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dc.contributor.authorMathew, Kiran
dc.date.accessioned2016-04-04T18:05:48Z
dc.date.available2021-02-01T07:00:55Z
dc.date.issued2016-02-01
dc.identifier.otherbibid: 9597143
dc.identifier.urihttps://hdl.handle.net/1813/43661
dc.description.abstractInterfaces play a pivotal role in modern devices and applications. A proper understanding of them requires an approach that supplements the experimental studies with appropriate computational undertakings. Computational methodologies and tools play a major role in the enhancement of the understanding of existing as well as newly discovered technologies. Since a unified theory/software tool that describes all encompassing phenomena does not yet exist, a variety of models/tools that deals with various phenomena at a range of length and time scales need to be considered. This calls for the development of combined models that are computationally efficient and scientifically accurate to describe the length and time scales relevant to the processes in the systems of interest. This thesis describes the development and the implementation of such combined methods/tools for the simulation and analysis of a variety of interfacial systems. The first part of this thesis presents the development and implementation of efficient implicit solvation models to describe solid-liquid interfaces in the density-functional theory (DFT) framework and its implementation in the widely used DFT code Vienna Ab-initio Software Package (VASP). This is followed by the description of the development of an open-source highthroughput framework for the creation, screening, simulation, and analysis of interfacial systems. The high-throughput framework enables the creation of various interfacial structures such as solid/liquid interfaces, nanocrystal/ligands and heterostructure interfaces. The framework also enables the generation of input files for various DFT/MD softwares so that an in depth analysis of the screened interfaces at different length scales can be done if desired. The open-source tools developed as part of this work are made freely available and some have already become part of widely used scientific software packages such as the VASP DFT code.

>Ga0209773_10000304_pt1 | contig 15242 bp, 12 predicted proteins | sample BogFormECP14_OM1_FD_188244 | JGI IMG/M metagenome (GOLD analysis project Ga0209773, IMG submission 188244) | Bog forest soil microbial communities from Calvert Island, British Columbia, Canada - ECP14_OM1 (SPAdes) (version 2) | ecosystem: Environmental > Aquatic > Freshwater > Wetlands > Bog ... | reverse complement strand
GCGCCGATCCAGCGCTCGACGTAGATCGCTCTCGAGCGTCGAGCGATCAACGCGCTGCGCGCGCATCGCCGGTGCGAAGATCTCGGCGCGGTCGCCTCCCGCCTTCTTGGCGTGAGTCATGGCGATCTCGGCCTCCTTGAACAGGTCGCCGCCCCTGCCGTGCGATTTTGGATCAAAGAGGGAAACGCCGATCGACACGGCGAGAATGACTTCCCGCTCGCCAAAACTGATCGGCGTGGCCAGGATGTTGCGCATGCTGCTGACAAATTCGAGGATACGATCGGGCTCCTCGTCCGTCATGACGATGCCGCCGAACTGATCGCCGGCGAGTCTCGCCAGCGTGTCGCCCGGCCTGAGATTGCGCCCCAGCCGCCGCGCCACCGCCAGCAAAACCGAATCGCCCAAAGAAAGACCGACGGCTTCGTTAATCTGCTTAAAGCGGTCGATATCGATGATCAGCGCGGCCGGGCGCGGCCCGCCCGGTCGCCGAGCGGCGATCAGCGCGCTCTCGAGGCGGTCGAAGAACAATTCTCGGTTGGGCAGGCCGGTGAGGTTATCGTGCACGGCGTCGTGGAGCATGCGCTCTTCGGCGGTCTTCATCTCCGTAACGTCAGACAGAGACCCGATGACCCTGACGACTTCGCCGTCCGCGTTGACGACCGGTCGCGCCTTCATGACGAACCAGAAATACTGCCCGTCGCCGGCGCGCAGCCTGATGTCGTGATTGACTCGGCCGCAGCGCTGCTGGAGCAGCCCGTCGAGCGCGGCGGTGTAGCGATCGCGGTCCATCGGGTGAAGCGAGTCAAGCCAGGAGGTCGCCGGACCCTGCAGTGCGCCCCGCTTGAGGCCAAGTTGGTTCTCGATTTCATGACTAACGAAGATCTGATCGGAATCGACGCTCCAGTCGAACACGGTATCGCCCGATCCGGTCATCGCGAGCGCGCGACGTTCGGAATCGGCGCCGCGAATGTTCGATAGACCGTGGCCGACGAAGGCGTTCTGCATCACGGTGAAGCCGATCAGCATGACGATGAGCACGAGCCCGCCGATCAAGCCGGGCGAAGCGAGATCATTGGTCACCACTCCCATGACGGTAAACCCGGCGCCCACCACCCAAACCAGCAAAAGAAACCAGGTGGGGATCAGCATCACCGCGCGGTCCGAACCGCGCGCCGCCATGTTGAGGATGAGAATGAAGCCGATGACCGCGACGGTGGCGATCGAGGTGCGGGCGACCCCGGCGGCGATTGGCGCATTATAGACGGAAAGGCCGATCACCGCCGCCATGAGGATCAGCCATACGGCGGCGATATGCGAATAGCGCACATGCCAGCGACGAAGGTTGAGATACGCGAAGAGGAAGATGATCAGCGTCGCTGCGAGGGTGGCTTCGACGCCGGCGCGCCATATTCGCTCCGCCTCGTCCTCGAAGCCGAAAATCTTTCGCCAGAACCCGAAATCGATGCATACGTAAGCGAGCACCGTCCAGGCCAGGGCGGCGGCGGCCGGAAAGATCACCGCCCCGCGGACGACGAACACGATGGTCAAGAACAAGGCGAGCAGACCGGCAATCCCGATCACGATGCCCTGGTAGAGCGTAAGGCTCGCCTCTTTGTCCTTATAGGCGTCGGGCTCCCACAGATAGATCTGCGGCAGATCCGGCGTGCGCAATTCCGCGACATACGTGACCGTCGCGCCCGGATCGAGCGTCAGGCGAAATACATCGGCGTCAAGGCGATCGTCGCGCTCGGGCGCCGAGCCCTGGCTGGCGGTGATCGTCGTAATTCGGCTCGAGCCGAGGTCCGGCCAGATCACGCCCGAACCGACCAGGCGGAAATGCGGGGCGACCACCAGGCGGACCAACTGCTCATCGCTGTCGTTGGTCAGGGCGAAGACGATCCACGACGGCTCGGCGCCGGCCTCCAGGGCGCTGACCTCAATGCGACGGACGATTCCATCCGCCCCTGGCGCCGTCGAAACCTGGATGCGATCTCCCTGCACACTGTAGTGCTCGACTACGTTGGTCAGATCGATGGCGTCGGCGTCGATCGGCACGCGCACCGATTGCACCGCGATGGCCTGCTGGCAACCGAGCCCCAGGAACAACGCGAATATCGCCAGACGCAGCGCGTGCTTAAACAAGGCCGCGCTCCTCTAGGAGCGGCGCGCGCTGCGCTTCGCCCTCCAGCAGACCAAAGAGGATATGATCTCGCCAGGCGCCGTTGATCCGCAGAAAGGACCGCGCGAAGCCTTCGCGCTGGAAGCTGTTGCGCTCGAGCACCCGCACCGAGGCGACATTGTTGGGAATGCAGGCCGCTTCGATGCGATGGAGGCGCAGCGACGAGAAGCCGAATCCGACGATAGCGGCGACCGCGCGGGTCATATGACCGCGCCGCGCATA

dc.language.isoen_US
dc.titleDevelopment Of Multi-Scale Computational Tools For The Study Of Interfaces
dc.typedissertation or thesis
thesis.degree.disciplineMaterials Science and Engineering
thesis.degree.grantorCornell University
thesis.degree.levelDoctor of Philosophy
thesis.degree.namePh. D., Materials Science and Engineering
dc.contributor.chairHennig,Richard G.
dc.contributor.committeeMemberVan Dover,Robert B.
dc.contributor.committeeMemberRobinson,Richard Douglas


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